A founding member of the legendary British rock band Pink Floyd, Roger Waters was its primary songwriter for most of its four-decade existence, penning such enduring material as the <i>Dark Side...
("The Tigers Broke Free Part I" "In the Flesh Part I" "The Thin Ice" "Another Brick in the Wall Part I" "The Tigers Broke Free Part II" "Goodbye Blue Sky" "The Happiest Days of Our Lives" "Another Brick in the Wall Part II" "Mother" "Empty Spaces" "One of
Rocker Alan Parsons has attacked Pink Floyd star Roger Waters over his efforts to persuade his old studio engineer to scrap a recent show in Israel. Parsons, who engineered Pink Floyd's iconic album Dark Side of the Moon, received private correspondence from Waters prior to a recent Tel Aviv show, urging the Alan Parsons Project star to axe the gig as a protest about Israel's treatment of neighbouring Palestine.
Parsons went public with the letter and refused to cancel the show, and now he has sparked a new war of words with Waters during an interview with his Israeli bassist, Guy Erez, as part of a Creative Community For Peace (CCFP) initiative.
Parsons says, "It's totally censorship. I mean, people who follow it would be considered succumbing to censorship. But we didn't... The language of music has nothing to do with the language of politics."
Erez adds, "My approach to it is why don't you try and use it in the opposite way? Instead of saying don't go here and there and play, if Roger Waters really wanted to be a peaceful person, why won't you take a group of Israeli kids and Palestinian kids and make a camp of making music together?
"Use the power of music to put people together. But don't just say, 'I'm taking a side, don't share music with the Israeli people'. Why do the Israeli people or any other people have to get punished...? It's just something I don't understand how he even puts it together."
Alan Parsons, the rock boffin who engineered Pink Floyd's The Dark Side Of The Moon album, has ignored pleas from the band's Roger Waters to scrap a show in Israel. Waters, a longtime supporter of the Palestinian people - Israel's rivals, has been writing to his peers, urging them to boycott gigs in the country as part of a cultural protest about the ongoing war between the two nations.
He challenged Parsons to scrap his Tel Aviv show on Wednesday night (11Feb15) in a recent Facebook post, but it appears the Alan Parsons Project rocker has no intention of doing so.
Waters has also revealed he wrote a personal letter to Parsons, urging him to reconsider, stating, "I know you to be a talented and thoughtful man, so I assume you know of the plight of the Palestinians and that there is a growing nonviolent Boycott, Divestment, and Sanctions movement protesting against the abusive policies of the Israeli government."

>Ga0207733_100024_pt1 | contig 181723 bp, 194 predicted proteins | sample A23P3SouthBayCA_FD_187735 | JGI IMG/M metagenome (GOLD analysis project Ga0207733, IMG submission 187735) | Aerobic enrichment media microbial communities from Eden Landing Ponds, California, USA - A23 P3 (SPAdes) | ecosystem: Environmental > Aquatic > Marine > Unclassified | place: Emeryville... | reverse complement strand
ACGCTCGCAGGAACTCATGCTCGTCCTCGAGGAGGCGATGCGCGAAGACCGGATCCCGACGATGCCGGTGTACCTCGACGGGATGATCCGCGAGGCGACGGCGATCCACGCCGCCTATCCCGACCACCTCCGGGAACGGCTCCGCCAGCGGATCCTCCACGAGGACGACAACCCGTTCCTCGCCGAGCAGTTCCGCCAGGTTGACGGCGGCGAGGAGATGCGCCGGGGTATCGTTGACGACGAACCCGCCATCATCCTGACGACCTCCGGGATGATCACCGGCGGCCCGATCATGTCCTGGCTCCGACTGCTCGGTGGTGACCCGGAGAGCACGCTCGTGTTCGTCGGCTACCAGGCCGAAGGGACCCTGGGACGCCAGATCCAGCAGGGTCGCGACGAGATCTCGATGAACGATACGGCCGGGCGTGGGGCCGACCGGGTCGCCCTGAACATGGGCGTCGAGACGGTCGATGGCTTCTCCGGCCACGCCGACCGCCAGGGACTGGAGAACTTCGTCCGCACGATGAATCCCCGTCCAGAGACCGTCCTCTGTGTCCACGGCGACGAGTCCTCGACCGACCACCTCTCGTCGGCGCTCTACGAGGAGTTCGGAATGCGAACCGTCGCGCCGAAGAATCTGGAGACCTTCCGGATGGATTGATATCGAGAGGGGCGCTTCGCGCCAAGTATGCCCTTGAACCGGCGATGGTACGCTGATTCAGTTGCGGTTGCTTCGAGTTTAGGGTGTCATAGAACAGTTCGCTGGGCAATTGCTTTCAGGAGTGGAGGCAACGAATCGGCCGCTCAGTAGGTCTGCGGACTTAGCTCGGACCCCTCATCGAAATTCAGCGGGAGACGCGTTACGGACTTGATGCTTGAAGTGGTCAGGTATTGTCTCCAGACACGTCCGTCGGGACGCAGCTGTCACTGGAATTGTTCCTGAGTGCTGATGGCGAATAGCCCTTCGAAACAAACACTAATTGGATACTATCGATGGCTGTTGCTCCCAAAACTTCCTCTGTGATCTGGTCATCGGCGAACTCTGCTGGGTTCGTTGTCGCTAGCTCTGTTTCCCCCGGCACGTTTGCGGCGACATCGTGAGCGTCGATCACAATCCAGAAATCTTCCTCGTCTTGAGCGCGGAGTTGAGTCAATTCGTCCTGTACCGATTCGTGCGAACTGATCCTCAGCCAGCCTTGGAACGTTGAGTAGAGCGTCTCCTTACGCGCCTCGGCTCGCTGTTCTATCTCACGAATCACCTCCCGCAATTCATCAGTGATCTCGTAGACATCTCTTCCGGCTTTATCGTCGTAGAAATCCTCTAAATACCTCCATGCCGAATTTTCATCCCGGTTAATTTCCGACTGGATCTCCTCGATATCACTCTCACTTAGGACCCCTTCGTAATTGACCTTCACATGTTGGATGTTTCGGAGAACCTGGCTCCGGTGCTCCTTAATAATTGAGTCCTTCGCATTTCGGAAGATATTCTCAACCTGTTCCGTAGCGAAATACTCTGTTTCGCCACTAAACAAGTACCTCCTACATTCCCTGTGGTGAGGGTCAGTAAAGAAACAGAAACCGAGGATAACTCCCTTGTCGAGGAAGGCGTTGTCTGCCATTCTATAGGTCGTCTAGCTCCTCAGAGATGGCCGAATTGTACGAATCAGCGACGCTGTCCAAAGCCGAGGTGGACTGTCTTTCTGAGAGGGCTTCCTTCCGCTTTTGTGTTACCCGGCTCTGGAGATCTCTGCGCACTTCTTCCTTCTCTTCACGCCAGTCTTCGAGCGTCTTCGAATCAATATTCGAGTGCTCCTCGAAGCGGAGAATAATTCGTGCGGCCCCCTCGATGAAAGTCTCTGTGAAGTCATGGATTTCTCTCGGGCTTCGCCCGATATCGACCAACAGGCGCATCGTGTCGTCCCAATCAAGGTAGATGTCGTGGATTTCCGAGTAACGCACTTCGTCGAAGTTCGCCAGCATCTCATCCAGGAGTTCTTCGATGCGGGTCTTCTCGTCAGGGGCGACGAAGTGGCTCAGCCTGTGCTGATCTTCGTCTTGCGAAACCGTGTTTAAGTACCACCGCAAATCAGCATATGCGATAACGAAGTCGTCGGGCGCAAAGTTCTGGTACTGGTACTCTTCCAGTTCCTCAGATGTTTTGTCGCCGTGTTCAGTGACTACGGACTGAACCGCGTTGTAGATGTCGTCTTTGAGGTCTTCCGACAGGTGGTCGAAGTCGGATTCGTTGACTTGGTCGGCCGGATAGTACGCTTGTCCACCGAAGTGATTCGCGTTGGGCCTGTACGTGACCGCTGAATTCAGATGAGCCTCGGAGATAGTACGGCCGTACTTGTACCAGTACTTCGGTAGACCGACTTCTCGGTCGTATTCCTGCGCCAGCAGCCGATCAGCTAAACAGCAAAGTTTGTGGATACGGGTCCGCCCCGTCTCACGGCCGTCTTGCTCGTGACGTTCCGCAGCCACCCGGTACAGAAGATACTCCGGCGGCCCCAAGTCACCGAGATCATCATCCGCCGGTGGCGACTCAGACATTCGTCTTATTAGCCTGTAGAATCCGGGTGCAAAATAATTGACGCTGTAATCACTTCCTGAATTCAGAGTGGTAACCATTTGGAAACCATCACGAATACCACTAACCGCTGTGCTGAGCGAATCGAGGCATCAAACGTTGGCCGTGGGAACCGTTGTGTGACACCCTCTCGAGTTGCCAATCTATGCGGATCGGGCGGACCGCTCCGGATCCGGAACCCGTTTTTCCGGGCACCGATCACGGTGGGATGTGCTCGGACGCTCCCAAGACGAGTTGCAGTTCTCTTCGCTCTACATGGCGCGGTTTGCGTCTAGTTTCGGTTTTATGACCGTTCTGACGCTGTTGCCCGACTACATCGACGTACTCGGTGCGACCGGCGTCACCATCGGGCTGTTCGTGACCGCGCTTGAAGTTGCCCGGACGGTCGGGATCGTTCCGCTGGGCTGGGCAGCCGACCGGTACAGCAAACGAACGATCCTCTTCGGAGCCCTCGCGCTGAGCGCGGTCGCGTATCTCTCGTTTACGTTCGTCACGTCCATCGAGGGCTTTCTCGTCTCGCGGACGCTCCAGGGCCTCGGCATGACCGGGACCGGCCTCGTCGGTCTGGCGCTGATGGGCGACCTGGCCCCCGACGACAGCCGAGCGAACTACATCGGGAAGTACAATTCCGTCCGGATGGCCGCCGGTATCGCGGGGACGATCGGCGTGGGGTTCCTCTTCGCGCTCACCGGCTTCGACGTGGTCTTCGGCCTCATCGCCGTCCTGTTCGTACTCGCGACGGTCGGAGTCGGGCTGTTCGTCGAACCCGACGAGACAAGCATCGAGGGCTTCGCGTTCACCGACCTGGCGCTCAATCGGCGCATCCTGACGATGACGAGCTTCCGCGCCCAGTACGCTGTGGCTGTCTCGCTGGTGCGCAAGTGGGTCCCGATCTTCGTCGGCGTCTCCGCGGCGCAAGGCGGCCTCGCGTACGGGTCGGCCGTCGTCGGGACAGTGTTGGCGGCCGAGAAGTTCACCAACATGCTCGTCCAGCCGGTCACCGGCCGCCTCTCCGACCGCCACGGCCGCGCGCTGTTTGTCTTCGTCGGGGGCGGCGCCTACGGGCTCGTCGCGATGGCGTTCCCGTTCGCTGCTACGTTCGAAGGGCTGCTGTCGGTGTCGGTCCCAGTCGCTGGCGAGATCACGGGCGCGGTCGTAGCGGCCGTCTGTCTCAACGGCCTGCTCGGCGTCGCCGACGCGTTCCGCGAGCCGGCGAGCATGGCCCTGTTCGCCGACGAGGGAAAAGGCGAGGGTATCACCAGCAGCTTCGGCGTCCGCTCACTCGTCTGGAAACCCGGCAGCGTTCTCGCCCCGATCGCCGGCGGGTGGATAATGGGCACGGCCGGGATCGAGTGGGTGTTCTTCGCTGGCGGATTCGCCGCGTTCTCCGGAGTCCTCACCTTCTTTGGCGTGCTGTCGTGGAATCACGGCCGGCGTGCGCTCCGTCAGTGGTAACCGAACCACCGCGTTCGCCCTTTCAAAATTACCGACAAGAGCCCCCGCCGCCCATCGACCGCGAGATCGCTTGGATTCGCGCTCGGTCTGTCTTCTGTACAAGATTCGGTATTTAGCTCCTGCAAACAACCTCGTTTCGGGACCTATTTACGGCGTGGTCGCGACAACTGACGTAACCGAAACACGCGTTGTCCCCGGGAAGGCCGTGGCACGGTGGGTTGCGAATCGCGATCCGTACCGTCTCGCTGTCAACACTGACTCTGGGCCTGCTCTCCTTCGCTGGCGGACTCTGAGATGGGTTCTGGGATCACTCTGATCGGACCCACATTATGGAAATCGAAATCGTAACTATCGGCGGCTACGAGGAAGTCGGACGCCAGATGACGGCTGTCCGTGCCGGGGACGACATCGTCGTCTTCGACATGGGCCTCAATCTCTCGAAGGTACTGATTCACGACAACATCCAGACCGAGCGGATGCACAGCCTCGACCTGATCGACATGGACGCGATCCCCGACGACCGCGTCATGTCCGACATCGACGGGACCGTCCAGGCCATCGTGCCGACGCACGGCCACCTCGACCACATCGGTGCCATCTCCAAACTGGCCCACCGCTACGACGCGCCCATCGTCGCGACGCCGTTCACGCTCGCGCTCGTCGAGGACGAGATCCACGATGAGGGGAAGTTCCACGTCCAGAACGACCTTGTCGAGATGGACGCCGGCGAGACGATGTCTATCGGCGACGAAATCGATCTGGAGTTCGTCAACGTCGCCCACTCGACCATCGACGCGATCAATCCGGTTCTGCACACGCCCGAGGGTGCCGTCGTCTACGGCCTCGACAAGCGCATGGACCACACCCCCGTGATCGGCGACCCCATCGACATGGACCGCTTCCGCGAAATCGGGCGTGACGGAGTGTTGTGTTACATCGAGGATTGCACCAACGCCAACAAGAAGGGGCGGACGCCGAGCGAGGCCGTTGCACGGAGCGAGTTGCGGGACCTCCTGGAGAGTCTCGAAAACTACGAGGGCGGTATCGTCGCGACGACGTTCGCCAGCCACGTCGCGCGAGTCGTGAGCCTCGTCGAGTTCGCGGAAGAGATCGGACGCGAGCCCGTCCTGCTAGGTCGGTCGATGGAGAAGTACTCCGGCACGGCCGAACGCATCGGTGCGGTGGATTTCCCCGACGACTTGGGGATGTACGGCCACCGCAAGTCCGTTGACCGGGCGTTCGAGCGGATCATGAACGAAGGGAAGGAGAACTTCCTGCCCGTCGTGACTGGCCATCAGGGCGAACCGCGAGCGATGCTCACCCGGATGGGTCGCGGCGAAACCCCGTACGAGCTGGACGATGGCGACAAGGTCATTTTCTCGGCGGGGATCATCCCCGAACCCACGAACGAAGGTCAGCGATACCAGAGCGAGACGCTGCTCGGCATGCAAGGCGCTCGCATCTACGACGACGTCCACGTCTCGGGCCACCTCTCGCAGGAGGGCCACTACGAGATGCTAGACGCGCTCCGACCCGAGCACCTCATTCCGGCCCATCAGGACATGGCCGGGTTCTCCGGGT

Parsons replied explaining the show would go on, prompting the Pink Floyd star to add, "I regret that you have decided, for now at least, to stand with the minority of artists and academics who support the policies of the current Israeli government."
Parsons has since addressed the matter on his Facebook page, writing, "This is a political matter and I am simply an artist. I create music."
Pink Floyd rocker Roger Waters, pop star Sophie Ellis-Bextor and actress Juliet Stevenson are among those who have signed an open letter calling for the release of a British man from the Guantanamo Bay detention camp. Shaker Aamer has been held at the controversial American institution for 13 years without trial, and his ongoing imprisonment has sparked outrage among both celebrities and politicians.
A new letter as part of the We Stand With Shaker campaign has been published in Britain's Daily Mail newspaper and features the signatures of Waters, Ellis-Bextor and Stevenson, as well as a number of leading politicians, journalists and human rights activists.
The note urges U.K. Prime Minister David Cameron to use his relationship with America's President Barack Obama to secure Aamer's release.
It reads, "The British Government has a non-negotiable responsibility to secure the return of Mr Aamer, given his status as a legal British resident. We can find no reason why, given the special relationship between our two countries, the PM (Prime Minister) cannot call President Obama and tell him that Mr Aamer must be returned to the U.K. as swiftly as possible. We urge Mr Cameron to pick up the phone to President Obama, and to bring Shaker Aamer home.'
A spokesman for Cameron says of the Aamer case, "We will keep pressing it. It is our objective to get him back to the U.K. That decision is in the hands of the U.S. government."
Pink Floyd legend Roger Waters is sporting a black eye and stitches after a nasty fall left him hospitalised. The veteran British rocker was admitted to the New York-Presbyterian Hospital/Columbia the early hours of last Thursday morning (23Oct14).
Later that day he attended the Long Island Music Hall of Fame induction ceremony sporting nasty facial injuries and according to the New York Post, he joked to the audience that he got into a fight with a bottle of tequila "and the bottle won".
The publication reports Waters sustained the injuries in a bathroom fall.
Pink Floyd star Nick Mason has compared Roger Waters' split from the band to the aftermath of Russian leader Joseph Stalin's death. Frontman and chief lyricist Waters left the rock group in 1984 and his bandmates were still feeling the effects of his departure for years afterwards.
Drummer Nick Mason tells Mojo magazine, "It must have been the same when Stalin died... It took quite a while (to recover), it was a three or four year period."
Mason recalls the meeting at a sushi restaurant when Waters told them his decision to leave, adding, "Roger thought we were all going to call it day, and David (Gilmour) and I thought Roger was going to call it a day and we were going to carry on. (But) the thing is, these slightly unbalanced people make great musicians. If we hadn't had the mad (former frontman) Syd (Barrett) and the mad Roger, we might have been doing Chirpy Chirpy Cheep Cheep."
British rocker Roger Waters has distanced himself from the latest Pink Floyd release by insisting he had no involvement in the production of the new album. The group is poised to release The Endless River, a new album based on 20 hours of previously unreleased material which was recorded with late bandmember Richard Wright.